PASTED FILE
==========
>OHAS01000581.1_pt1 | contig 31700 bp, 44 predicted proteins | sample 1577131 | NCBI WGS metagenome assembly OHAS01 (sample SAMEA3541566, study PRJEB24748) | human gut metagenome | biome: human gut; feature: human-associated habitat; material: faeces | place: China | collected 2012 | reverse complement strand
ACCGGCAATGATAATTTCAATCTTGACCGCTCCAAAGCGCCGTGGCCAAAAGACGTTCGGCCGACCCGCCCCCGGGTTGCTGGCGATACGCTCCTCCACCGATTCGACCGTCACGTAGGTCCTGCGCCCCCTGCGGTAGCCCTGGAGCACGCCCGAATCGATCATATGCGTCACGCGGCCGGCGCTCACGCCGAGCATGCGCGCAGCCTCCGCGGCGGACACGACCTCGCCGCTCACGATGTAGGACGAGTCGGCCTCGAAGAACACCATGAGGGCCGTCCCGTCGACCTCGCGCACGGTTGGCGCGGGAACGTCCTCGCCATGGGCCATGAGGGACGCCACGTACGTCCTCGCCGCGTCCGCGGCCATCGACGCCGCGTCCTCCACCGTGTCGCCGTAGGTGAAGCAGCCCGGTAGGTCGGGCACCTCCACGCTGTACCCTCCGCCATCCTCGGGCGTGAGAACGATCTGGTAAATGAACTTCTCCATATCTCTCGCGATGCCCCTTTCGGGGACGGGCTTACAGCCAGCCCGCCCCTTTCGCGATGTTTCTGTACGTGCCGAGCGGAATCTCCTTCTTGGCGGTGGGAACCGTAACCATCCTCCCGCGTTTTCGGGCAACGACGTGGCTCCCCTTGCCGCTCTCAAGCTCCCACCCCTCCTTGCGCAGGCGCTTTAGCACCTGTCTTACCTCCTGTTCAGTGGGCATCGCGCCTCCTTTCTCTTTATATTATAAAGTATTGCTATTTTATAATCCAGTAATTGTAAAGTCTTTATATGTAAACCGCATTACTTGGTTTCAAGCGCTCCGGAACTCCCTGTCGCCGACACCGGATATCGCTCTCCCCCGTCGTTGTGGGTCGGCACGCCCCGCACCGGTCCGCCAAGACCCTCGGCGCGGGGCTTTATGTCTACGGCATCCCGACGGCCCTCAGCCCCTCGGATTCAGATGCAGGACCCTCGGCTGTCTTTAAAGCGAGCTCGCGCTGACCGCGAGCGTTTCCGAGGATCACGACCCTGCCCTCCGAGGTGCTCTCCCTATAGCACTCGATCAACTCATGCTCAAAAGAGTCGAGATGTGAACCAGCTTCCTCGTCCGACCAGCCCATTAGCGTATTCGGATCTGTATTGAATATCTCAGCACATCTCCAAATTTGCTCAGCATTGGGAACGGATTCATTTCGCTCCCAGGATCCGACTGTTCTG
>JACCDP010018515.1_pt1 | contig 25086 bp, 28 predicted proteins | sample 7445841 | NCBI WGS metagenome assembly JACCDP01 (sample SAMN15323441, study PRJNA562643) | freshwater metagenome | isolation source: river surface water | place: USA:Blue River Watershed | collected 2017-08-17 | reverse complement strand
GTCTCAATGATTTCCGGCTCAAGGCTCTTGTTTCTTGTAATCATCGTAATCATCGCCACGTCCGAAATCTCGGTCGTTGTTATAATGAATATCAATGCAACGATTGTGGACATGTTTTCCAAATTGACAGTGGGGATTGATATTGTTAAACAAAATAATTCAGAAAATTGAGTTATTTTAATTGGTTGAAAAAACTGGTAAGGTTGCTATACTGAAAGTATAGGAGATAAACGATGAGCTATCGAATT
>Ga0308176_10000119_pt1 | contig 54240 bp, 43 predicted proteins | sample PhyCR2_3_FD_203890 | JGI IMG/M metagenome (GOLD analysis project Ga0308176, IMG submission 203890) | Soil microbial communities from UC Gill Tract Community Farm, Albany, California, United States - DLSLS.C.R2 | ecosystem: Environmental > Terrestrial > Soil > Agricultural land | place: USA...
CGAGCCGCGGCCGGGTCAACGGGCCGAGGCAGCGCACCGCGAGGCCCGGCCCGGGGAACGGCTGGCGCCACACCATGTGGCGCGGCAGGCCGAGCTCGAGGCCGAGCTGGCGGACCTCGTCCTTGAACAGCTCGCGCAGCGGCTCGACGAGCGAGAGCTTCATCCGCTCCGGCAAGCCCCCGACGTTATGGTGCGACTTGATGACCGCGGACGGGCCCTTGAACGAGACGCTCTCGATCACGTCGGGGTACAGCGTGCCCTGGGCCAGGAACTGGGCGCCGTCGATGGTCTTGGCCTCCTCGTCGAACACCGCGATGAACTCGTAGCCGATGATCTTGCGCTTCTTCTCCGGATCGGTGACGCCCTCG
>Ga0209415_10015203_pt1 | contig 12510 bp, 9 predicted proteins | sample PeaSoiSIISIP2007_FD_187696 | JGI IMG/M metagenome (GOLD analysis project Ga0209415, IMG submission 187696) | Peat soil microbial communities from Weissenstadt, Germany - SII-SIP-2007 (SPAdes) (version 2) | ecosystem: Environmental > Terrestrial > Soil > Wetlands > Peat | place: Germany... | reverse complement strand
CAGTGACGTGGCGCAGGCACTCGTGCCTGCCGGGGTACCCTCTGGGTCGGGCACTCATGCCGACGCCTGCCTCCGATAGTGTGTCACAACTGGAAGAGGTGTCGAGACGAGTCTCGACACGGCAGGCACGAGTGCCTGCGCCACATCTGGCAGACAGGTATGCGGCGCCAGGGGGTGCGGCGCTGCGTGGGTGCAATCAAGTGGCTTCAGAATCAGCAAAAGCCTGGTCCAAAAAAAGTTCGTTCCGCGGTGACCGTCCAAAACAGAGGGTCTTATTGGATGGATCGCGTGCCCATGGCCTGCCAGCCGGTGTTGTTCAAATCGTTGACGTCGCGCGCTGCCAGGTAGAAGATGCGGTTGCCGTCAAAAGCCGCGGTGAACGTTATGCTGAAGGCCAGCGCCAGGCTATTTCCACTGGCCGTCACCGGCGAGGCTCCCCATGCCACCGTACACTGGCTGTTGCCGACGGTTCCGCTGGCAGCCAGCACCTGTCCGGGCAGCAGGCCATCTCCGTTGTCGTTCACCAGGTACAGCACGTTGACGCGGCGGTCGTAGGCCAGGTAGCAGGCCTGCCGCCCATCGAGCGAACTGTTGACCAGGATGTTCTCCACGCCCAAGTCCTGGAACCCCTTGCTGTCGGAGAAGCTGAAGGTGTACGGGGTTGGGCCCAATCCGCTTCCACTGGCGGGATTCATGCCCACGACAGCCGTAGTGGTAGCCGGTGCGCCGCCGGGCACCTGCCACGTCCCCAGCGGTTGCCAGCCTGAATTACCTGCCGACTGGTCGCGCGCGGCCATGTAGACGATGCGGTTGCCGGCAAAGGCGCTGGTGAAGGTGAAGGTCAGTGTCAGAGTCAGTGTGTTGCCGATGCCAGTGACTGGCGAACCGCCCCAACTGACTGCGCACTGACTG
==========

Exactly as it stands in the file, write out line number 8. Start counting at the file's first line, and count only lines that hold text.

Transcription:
CAGTGACGTGGCGCAGGCACTCGTGCCTGCCGGGGTACCCTCTGGGTCGGGCACTCATGCCGACGCCTGCCTCCGATAGTGTGTCACAACTGGAAGAGGTGTCGAGACGAGTCTCGACACGGCAGGCACGAGTGCCTGCGCCACATCTGGCAGACAGGTATGCGGCGCCAGGGGGTGCGGCGCTGCGTGGGTGCAATCAAGTGGCTTCAGAATCAGCAAAAGCCTGGTCCAAAAAAAGTTCGTTCCGCGGTGACCGTCCAAAACAGAGGGTCTTATTGGATGGATCGCGTGCCCATGGCCTGCCAGCCGGTGTTGTTCAAATCGTTGACGTCGCGCGCTGCCAGGTAGAAGATGCGGTTGCCGTCAAAAGCCGCGGTGAACGTTATGCTGAAGGCCAGCGCCAGGCTATTTCCACTGGCCGTCACCGGCGAGGCTCCCCATGCCACCGTACACTGGCTGTTGCCGACGGTTCCGCTGGCAGCCAGCACCTGTCCGGGCAGCAGGCCATCTCCGTTGTCGTTCACCAGGTACAGCACGTTGACGCGGCGGTCGTAGGCCAGGTAGCAGGCCTGCCGCCCATCGAGCGAACTGTTGACCAGGATGTTCTCCACGCCCAAGTCCTGGAACCCCTTGCTGTCGGAGAAGCTGAAGGTGTACGGGGTTGGGCCCAATCCGCTTCCACTGGCGGGATTCATGCCCACGACAGCCGTAGTGGTAGCCGGTGCGCCGCCGGGCACCTGCCACGTCCCCAGCGGTTGCCAGCCTGAATTACCTGCCGACTGGTCGCGCGCGGCCATGTAGACGATGCGGTTGCCGGCAAAGGCGCTGGTGAAGGTGAAGGTCAGTGTCAGAGTCAGTGTGTTGCCGATGCCAGTGACTGGCGAACCGCCCCAACTGACTGCGCACTGACTG